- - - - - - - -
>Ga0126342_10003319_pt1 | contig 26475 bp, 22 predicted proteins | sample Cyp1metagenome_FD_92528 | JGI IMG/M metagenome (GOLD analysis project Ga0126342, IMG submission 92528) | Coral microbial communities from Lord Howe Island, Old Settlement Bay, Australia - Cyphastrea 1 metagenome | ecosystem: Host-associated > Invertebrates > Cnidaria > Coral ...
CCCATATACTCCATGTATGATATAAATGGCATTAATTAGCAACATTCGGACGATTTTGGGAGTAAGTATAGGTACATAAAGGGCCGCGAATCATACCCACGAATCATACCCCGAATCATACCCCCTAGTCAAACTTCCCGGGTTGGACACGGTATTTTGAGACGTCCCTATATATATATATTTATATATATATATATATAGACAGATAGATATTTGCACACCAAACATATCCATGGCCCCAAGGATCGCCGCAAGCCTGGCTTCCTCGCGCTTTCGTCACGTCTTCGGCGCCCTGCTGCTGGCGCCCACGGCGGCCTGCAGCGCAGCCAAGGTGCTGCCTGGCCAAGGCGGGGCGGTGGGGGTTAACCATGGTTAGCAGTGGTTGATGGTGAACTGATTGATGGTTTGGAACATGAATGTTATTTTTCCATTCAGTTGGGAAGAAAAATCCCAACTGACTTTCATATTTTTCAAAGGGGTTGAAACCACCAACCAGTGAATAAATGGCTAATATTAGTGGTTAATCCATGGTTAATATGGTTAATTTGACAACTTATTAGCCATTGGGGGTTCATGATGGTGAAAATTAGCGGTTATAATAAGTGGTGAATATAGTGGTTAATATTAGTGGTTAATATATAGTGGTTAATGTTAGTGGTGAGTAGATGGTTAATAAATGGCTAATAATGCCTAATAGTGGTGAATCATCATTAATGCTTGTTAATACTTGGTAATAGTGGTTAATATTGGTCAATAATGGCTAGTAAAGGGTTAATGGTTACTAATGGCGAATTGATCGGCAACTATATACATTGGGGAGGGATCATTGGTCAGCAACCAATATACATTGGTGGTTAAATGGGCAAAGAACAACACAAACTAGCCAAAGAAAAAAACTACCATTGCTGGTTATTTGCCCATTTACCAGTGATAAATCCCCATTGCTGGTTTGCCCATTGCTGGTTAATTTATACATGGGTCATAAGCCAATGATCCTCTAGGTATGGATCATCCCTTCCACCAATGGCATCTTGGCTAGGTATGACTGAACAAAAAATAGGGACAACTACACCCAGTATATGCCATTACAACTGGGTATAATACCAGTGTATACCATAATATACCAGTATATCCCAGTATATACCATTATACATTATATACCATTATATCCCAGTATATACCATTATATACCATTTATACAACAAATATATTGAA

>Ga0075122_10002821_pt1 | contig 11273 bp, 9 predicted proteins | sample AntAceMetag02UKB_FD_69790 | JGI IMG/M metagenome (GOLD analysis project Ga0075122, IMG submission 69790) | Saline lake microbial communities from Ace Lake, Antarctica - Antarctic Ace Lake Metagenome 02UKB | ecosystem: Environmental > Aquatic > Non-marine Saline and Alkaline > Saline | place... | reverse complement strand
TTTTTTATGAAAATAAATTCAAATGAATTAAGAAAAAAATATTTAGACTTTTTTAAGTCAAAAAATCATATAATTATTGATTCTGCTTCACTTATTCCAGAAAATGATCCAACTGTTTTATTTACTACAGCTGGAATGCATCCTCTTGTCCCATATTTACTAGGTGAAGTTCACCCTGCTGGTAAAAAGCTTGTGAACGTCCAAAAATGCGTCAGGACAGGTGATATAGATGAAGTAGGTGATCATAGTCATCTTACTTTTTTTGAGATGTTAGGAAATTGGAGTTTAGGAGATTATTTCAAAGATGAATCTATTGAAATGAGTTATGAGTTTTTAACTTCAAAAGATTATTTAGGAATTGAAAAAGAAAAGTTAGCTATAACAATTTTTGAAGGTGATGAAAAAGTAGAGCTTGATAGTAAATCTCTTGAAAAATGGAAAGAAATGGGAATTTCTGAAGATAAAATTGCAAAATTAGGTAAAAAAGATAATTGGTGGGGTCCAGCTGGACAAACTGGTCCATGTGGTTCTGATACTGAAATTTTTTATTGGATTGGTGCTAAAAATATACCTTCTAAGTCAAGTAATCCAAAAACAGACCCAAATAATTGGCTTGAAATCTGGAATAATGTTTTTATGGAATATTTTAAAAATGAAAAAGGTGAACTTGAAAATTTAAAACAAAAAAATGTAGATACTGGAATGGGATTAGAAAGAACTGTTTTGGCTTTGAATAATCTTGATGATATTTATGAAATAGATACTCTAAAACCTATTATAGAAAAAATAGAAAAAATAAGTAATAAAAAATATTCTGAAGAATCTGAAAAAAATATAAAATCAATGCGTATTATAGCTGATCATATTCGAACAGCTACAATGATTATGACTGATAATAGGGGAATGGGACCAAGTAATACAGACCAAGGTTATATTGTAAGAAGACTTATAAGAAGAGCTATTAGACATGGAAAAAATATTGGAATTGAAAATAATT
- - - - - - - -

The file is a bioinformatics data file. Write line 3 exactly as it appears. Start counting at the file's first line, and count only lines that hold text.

>Ga0075122_10002821_pt1 | contig 11273 bp, 9 predicted proteins | sample AntAceMetag02UKB_FD_69790 | JGI IMG/M metagenome (GOLD analysis project Ga0075122, IMG submission 69790) | Saline lake microbial communities from Ace Lake, Antarctica - Antarctic Ace Lake Metagenome 02UKB | ecosystem: Environmental > Aquatic > Non-marine Saline and Alkaline > Saline | place... | reverse complement strand